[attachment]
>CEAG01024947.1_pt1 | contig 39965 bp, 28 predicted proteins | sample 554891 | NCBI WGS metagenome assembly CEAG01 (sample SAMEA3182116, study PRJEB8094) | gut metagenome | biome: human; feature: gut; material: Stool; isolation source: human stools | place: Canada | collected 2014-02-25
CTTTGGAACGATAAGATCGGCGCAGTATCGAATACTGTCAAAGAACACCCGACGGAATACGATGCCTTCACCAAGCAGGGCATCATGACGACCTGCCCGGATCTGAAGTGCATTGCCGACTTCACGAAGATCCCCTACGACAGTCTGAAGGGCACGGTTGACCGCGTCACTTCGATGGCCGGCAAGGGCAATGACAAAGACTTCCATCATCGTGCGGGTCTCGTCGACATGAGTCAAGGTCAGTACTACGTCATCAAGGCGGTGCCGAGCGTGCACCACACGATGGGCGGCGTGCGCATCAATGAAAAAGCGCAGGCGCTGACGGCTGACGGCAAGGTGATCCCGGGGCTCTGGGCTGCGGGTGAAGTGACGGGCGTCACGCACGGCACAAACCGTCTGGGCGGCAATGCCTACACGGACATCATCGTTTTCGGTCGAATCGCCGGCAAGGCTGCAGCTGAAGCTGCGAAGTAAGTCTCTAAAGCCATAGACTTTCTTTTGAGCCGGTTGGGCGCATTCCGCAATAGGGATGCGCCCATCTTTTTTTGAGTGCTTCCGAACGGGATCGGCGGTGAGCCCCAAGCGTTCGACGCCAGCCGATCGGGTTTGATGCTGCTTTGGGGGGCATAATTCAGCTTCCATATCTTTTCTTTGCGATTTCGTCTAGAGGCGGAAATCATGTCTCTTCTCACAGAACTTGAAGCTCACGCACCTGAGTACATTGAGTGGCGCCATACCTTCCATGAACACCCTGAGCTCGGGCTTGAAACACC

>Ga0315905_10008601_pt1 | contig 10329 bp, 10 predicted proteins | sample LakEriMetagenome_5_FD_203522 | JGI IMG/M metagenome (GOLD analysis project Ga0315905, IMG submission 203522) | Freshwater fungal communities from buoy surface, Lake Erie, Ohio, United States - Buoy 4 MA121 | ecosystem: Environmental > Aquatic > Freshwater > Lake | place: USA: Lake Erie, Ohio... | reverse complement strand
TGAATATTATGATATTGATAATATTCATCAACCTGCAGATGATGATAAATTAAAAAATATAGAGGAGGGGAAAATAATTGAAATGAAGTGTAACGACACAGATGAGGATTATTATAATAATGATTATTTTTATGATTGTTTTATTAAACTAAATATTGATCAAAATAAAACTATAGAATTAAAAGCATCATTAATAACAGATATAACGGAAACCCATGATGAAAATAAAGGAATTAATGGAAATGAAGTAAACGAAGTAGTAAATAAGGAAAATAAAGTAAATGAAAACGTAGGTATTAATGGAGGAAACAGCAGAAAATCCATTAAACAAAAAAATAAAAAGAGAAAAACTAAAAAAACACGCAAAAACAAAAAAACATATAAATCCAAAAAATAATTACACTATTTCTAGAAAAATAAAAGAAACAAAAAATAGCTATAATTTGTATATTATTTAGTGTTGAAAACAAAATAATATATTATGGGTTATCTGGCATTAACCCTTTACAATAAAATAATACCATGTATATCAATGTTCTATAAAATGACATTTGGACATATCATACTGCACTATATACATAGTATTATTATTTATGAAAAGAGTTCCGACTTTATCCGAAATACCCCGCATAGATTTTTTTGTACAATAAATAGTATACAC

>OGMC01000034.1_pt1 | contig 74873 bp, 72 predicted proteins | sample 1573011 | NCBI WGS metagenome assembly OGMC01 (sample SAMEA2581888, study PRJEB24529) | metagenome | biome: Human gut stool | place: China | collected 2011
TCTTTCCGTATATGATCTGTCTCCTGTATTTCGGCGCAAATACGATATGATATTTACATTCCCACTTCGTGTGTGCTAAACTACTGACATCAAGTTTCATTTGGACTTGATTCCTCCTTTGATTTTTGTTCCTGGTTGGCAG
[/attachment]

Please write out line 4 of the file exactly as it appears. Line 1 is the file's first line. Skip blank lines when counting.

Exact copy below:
TGAATATTATGATATTGATAATATTCATCAACCTGCAGATGATGATAAATTAAAAAATATAGAGGAGGGGAAAATAATTGAAATGAAGTGTAACGACACAGATGAGGATTATTATAATAATGATTATTTTTATGATTGTTTTATTAAACTAAATATTGATCAAAATAAAACTATAGAATTAAAAGCATCATTAATAACAGATATAACGGAAACCCATGATGAAAATAAAGGAATTAATGGAAATGAAGTAAACGAAGTAGTAAATAAGGAAAATAAAGTAAATGAAAACGTAGGTATTAATGGAGGAAACAGCAGAAAATCCATTAAACAAAAAAATAAAAAGAGAAAAACTAAAAAAACACGCAAAAACAAAAAAACATATAAATCCAAAAAATAATTACACTATTTCTAGAAAAATAAAAGAAACAAAAAATAGCTATAATTTGTATATTATTTAGTGTTGAAAACAAAATAATATATTATGGGTTATCTGGCATTAACCCTTTACAATAAAATAATACCATGTATATCAATGTTCTATAAAATGACATTTGGACATATCATACTGCACTATATACATAGTATTATTATTTATGAAAAGAGTTCCGACTTTATCCGAAATACCCCGCATAGATTTTTTTGTACAATAAATAGTATACAC